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At Tense Downtown Protest, Police ‘Kettle’ Activists — And Aldermen Have Questions

Police boxed in protesters in the Loop Saturday, employing a controversial tactic known as "kettling." The tactic has led to lawsuits and large settlements in the past.

Chicago Police at a protest in the Loop Saturday. Police Supt. David Brown is posted in front of other officers in the long-sleeved white shirt.
Justin Laurence/ Block Club Chicago
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DOWNTOWN — At a tense protest in the Loop Saturday, protesters and police clashed, resulting in 24 arrests, even more injuries and raising questions from aldermen who want answers about the tactics deployed by Chicago Police.

After fights broke out between police and protesters and pepper spray was deployed, police boxed in protesters in the Loop, a controversial tactic known as “kettling.” The crowd control tactic has led to lawsuits and large city settlements in the past. Chicago Police blamed people within the protest for escalating events, and protesters blamed police. Both sides released videos on social media to support their claims.

Just after 7 p.m. Saturday, a few hundred people protesting police were marching south on LaSalle Street when officers blocked their path south at Adams Street. Another group of officers charged from the north, eventually trapping dozens of protesters and journalists at LaSalle and Adams, and making it impossible for them to immediately exit the area as police issued dispersal orders.

The corralled group was eventually allowed to leave through a narrow exit after those with bags had them checked by officers. At least one officer filmed protesters as they were leaving the area.

Jacqulyn Hamilton, a leader at the Chicago Freedom School that trains young activists, said police pushed the crowd as the protest moved west on Randolph before turning south on LaSalle and kettling them in.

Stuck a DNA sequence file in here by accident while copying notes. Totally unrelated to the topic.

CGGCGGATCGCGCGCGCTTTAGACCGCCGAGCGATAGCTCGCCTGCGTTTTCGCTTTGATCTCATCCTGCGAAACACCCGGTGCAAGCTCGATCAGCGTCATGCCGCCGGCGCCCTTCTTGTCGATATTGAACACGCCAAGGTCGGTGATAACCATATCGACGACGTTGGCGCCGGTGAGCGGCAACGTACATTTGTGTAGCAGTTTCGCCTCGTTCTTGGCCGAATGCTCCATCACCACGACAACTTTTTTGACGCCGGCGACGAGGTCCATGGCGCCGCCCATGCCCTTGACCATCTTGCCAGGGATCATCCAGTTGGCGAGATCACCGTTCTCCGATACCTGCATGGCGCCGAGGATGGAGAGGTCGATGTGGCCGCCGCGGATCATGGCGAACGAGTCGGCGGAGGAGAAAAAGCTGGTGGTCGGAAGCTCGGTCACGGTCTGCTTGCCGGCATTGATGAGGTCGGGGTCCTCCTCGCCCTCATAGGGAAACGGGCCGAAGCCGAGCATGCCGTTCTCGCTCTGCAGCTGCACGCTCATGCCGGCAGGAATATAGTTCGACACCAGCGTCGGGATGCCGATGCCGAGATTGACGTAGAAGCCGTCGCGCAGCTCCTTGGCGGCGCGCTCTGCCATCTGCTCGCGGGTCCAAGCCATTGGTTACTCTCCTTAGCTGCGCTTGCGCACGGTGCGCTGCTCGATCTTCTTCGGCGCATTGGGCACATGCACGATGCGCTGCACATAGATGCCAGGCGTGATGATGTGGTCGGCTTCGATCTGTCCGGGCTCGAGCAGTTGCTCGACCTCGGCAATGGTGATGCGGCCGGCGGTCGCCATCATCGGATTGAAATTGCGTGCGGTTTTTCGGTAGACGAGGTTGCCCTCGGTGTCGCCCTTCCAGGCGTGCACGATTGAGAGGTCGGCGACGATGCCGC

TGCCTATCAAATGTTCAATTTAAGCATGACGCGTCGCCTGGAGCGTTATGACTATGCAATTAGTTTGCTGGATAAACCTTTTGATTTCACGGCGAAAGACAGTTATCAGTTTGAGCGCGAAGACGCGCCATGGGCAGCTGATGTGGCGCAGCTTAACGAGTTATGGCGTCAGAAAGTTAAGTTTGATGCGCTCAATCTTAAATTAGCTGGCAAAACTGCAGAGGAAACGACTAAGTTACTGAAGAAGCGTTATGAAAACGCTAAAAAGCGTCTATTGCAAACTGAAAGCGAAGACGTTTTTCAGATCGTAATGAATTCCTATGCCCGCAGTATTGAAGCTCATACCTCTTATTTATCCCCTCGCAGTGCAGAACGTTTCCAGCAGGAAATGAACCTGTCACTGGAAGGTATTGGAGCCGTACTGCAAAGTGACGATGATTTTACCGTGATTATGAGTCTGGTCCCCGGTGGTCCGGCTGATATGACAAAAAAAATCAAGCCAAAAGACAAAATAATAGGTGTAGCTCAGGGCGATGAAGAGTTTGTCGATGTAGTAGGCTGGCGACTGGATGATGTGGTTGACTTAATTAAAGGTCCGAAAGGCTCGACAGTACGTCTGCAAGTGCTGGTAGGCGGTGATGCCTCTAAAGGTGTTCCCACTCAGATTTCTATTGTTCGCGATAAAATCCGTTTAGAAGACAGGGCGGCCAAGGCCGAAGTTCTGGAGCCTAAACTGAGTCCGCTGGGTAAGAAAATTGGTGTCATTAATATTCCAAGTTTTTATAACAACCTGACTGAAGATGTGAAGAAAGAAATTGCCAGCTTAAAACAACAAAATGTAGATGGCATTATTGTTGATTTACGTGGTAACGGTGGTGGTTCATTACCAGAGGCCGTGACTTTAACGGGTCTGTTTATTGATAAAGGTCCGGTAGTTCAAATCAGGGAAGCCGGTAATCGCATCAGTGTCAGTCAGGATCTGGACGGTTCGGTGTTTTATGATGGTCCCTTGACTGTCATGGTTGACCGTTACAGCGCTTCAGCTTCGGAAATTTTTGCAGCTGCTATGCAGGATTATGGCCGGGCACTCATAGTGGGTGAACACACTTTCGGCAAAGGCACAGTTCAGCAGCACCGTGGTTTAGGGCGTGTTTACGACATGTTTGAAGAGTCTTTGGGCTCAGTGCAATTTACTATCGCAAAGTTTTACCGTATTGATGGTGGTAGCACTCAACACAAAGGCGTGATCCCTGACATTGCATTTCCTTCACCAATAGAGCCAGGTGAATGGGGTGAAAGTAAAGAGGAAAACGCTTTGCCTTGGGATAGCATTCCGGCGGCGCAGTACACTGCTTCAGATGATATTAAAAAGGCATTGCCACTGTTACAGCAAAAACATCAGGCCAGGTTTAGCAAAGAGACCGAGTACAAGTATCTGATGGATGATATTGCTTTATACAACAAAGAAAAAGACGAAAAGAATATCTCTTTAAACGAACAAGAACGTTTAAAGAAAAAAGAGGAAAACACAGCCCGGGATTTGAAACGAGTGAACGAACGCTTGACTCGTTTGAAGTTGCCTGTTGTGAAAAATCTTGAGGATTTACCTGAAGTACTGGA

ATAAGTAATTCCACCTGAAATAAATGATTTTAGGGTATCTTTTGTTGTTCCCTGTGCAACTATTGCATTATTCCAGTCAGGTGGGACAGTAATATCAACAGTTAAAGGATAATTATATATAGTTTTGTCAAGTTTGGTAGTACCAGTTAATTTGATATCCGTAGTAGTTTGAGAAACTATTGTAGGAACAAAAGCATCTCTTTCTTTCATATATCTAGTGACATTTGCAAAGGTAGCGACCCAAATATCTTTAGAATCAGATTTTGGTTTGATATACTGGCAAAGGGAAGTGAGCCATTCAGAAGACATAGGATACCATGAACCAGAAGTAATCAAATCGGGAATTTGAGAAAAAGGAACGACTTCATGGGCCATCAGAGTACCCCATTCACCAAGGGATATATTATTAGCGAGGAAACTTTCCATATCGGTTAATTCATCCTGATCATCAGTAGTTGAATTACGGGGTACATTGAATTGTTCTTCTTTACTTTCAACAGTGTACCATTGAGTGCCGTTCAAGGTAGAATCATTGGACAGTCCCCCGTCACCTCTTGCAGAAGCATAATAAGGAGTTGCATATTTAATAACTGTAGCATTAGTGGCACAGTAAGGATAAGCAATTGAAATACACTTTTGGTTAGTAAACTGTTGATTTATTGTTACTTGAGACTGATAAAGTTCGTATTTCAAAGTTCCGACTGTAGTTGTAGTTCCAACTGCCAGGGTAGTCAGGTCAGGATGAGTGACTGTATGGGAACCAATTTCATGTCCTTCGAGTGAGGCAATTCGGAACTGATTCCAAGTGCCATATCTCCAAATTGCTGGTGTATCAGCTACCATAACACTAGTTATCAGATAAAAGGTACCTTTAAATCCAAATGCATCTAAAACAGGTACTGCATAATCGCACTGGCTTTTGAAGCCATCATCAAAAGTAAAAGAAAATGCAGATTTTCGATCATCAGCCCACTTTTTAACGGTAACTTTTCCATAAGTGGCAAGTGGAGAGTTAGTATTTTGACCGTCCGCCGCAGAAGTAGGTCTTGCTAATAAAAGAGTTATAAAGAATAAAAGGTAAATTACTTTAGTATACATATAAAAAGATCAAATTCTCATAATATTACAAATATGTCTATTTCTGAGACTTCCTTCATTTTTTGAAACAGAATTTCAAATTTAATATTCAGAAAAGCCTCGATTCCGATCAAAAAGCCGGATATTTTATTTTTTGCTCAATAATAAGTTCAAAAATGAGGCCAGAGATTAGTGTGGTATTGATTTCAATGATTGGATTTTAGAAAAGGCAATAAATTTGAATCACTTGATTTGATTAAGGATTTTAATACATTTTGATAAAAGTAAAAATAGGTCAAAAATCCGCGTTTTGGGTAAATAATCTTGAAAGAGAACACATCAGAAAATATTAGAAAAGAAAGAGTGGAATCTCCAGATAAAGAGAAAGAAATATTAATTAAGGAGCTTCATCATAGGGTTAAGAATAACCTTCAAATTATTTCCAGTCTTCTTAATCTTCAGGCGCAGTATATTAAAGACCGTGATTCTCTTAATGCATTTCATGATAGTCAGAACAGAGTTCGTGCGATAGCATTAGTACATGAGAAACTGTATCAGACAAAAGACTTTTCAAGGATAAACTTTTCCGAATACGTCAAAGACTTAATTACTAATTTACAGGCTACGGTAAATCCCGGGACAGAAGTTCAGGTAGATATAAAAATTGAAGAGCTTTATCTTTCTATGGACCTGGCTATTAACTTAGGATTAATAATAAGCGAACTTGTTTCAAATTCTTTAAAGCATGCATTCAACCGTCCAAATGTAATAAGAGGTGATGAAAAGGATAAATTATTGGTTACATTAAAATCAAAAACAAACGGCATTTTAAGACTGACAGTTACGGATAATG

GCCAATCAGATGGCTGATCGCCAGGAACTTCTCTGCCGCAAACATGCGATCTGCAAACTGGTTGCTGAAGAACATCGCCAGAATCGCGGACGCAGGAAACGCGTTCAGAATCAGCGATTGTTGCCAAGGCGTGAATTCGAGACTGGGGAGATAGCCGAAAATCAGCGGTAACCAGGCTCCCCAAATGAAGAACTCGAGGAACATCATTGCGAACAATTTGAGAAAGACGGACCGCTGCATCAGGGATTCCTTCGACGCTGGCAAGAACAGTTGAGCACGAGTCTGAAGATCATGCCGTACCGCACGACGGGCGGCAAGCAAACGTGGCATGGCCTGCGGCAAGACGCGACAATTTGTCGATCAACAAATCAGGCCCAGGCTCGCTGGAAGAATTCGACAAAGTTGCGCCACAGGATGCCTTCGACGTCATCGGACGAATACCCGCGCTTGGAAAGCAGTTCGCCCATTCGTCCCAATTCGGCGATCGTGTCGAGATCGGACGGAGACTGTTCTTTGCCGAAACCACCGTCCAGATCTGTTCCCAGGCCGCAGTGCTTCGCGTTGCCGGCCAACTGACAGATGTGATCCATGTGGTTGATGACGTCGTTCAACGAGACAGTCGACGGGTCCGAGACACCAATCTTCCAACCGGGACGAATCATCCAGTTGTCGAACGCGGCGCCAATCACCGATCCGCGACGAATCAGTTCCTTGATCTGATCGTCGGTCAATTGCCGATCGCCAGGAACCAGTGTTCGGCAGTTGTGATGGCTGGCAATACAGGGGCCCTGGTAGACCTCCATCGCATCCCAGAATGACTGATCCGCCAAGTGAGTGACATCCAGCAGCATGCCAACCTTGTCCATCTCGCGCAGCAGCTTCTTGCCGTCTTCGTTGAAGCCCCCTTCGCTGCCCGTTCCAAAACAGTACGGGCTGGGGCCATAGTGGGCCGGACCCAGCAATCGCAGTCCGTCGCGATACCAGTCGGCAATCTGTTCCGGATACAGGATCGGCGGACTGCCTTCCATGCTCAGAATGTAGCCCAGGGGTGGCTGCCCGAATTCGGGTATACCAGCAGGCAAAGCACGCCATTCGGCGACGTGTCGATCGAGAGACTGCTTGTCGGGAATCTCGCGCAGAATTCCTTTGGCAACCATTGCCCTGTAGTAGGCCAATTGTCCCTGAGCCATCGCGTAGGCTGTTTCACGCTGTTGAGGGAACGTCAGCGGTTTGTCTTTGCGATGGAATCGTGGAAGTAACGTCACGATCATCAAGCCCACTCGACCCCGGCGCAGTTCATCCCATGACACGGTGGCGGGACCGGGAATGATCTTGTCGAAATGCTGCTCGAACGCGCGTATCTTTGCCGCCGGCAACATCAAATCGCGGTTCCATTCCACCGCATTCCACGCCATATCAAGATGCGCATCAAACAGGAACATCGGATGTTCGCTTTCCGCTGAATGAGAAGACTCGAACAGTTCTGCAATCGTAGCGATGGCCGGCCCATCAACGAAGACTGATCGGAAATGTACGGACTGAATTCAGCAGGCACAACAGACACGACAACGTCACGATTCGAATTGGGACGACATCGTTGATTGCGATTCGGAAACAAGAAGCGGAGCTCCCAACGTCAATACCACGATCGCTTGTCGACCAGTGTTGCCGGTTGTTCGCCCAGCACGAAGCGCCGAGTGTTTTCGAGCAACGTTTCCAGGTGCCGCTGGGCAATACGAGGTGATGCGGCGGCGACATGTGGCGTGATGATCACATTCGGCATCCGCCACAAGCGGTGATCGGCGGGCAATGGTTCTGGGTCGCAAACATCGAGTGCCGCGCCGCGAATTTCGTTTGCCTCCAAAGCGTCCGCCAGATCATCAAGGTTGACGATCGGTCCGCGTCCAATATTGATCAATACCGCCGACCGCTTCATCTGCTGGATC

“I had to argue with police to get young people, who were trying to leave the area, out past the police line,” she said. “People were consistently trying to leave and being held inside and then being attacked.”

India Jackson, an organizer with Good Kids Mad City, said protesters were “running for our lives.”

“I was hit multiple times with a baton and I was tear-gassed all while trying to escape the area. … The officers claimed that they didn’t want us there, but as we tried to leave, they wouldn’t let us,” Jackson said, according to the Sun-Times.

On Friday, before the protest, a concerned Ald. Andre Vasquez (40th) asked police leaders if they planned to kettle weekend protesters, arguing it “kicks up the tension” during already tense interactions between police and protesters.

“We were told [police were] just going to march along the protesters. That in their hopes, somebody just marches and marches until they tire out and that will be the end of it,” he said. 

But police leaders warned they “would have to draw a line at some point,” Vasquez said. And ahead of the weekend, Mayor Lori Lightfoot warned police would go “all out” to prevent looting by raising the bridges on the river and shutting down CTA trains and busses to the Loop — a move that affected protesters, too.

After seeing video of the boxed-in protesters Saturday, Vasquez said it’s time for aldermen to discuss whether they want police kettling people in their city.